An embroidery series to honour plants and ancestral knowledges
In 2022 I was invited to create an embroidery work for the installation “Blacknuss – technologies of joy, care and intimacy”, by Luiza Prado and Obaro Ejimiwe at Kampnagel (Hamburg, Germany). The resulting cross-stitch composition, “Homage to the unnamed”, honours four plants that were named after male botanists: Bertholletia excelsa, Carapa wohllebenii, Ficus erecta (also known as Ficus taquetii, and Ficus sieboldii), and Haemanthus deformis (also known as Haemanthus mackenii, and Haemanthus baurii).
The embroidery piece reiterates the data art project “named after Men”, in which a bot posts every day one plant that pays homage to a man. In each post, the plant tells in the first person the history of its scientific categorization. These stories are enriched with hyperlinks that empower the reader to investigate the colonial relations hidden in presumably cold botanical facts. Some of these plant stories can be read in the article “Named after Men – Colonial exploitation and egocentric bragging at the roots of the botanical sciences”, originally published on the design magazine Futuress.org.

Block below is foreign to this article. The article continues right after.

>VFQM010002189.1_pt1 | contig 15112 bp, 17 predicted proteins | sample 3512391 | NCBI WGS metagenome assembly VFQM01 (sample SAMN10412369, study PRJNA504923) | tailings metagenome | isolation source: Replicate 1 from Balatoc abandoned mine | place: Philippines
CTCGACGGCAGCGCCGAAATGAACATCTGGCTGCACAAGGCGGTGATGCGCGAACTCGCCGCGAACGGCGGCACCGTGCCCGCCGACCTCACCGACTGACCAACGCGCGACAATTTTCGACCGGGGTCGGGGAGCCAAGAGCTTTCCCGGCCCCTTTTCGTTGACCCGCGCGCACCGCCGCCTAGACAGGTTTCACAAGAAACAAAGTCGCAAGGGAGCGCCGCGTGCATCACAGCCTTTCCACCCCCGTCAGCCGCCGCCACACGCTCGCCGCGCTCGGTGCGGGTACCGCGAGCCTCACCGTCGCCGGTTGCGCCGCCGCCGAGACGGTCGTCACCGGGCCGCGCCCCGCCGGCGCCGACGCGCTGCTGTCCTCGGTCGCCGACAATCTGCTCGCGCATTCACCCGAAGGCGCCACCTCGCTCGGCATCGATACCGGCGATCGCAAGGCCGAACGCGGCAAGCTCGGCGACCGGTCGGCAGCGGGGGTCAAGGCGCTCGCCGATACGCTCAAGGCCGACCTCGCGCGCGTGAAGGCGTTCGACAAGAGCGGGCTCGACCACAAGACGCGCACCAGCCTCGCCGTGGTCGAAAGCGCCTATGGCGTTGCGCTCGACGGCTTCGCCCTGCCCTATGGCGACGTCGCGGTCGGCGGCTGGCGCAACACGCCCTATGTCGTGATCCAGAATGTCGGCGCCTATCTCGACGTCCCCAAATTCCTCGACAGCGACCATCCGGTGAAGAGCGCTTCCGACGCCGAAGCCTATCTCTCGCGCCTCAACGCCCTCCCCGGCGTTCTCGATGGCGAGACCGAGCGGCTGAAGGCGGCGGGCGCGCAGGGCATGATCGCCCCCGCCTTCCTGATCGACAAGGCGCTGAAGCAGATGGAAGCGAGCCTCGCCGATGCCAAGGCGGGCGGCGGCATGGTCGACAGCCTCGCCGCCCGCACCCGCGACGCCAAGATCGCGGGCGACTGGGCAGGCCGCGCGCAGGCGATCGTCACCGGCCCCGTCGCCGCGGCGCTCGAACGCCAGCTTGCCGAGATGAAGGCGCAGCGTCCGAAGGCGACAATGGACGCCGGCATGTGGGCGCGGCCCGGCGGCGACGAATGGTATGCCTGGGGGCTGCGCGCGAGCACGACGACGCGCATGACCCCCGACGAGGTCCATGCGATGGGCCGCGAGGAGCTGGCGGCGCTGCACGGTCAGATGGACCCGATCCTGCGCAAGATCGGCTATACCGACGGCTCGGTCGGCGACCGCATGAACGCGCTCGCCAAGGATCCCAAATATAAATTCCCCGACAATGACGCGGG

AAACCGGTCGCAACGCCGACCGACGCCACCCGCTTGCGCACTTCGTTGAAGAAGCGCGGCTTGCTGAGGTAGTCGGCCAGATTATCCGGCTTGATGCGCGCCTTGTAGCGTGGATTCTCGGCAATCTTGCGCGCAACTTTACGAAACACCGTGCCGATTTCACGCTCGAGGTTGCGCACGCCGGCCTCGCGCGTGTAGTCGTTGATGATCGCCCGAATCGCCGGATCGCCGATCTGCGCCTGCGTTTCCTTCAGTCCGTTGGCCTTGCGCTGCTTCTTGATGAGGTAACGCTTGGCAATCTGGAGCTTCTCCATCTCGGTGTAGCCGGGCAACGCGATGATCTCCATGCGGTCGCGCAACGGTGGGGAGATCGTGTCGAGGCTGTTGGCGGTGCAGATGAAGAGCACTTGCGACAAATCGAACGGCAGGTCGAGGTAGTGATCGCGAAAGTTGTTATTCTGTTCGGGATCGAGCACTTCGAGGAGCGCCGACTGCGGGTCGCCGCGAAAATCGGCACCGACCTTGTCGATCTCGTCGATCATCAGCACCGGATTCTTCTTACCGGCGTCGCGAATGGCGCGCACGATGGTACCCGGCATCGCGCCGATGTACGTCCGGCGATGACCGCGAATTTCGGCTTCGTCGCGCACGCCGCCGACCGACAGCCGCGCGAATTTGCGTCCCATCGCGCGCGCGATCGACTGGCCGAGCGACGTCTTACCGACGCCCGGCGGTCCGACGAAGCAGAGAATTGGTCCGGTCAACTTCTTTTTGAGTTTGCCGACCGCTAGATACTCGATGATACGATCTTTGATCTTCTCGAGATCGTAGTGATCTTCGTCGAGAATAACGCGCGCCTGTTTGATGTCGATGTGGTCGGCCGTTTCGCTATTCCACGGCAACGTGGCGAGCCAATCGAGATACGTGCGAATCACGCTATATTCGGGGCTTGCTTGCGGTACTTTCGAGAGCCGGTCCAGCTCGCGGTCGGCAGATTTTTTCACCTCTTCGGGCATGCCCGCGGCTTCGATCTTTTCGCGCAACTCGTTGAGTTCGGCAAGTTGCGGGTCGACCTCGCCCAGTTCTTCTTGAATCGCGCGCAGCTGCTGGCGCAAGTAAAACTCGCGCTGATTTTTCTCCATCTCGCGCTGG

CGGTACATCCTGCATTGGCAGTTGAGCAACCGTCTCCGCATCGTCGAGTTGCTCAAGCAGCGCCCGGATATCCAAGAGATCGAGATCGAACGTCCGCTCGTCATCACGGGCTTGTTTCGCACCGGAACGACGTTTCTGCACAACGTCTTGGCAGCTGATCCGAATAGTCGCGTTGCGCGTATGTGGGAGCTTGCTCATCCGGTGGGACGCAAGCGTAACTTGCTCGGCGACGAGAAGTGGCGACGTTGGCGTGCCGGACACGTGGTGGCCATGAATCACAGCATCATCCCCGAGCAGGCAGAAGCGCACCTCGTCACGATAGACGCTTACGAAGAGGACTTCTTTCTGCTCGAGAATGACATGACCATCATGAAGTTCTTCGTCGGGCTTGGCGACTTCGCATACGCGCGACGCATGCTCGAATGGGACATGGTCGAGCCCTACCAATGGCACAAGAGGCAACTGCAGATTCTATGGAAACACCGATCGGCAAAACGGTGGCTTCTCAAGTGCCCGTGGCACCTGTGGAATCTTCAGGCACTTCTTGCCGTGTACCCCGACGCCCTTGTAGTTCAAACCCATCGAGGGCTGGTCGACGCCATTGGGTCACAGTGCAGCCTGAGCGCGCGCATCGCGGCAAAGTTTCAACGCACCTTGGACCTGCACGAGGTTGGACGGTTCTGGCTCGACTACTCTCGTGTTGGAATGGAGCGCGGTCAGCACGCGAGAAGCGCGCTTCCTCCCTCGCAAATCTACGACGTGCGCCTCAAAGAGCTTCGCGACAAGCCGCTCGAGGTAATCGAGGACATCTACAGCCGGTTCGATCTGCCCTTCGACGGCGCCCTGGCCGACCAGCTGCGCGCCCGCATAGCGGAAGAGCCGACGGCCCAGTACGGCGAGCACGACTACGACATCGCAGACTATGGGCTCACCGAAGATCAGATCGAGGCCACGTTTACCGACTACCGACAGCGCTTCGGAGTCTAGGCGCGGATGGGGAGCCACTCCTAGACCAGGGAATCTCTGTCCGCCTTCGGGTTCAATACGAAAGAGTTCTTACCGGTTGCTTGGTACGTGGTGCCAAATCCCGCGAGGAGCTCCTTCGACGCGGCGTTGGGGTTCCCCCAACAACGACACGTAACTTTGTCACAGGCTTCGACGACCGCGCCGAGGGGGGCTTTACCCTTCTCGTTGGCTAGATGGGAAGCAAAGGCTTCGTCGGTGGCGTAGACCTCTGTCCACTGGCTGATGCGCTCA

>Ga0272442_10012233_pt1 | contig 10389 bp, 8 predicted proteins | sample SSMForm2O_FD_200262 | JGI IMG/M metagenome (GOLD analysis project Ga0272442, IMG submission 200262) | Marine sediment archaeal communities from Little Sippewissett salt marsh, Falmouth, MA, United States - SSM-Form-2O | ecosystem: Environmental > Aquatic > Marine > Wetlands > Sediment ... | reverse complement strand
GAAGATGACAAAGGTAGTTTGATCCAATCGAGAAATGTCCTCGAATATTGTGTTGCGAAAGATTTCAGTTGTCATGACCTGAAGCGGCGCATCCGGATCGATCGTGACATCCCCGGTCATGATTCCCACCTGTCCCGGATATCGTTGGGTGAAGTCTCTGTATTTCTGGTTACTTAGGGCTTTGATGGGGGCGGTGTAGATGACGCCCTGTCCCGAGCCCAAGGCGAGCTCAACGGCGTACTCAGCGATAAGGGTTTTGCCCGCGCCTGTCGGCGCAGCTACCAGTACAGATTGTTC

In a second piece, “Homage to the unnamed – Herbarium Series”, I used naturally dyed yarns, to consider other dimensions of plant agency in which the possibilities offered by natural pigments define the colour palette of the embroidery work. Pixelation and natural colours immediately disturb the value of an archive image made to support taxonomic classification. This work is a visual representation of the botanical database’s incompleteness, which doesn’t allow us to comprehend the plant species in its total complexity. This fuzziness is an invitation to reimagine botanical practices, which could include capturing the plant’s texture, scent, taste, and kinship relationships with other species.
Embroidery is not only an artistic form of expression, nor are plants simple objects of contemplation for me. Handcrafts and house plants are also propellers of affect with female relatives, for instance by exchanging pictures of beautiful crochets and blooming flowers on Whatsapp. They are part of our check-in practices with people we love but who are distant. I was introduced to handcrafts as a child by my grandmother. When I was a teenager, a communitarian cross-stitch course was my first experience with a female “safe space”. This embroidery series is also an homage to the many women whose knowledge has been denied and expropriated for many centuries. “Homage to the unnamed” celebrates the power and beauty of ancestral women-led communities of practice.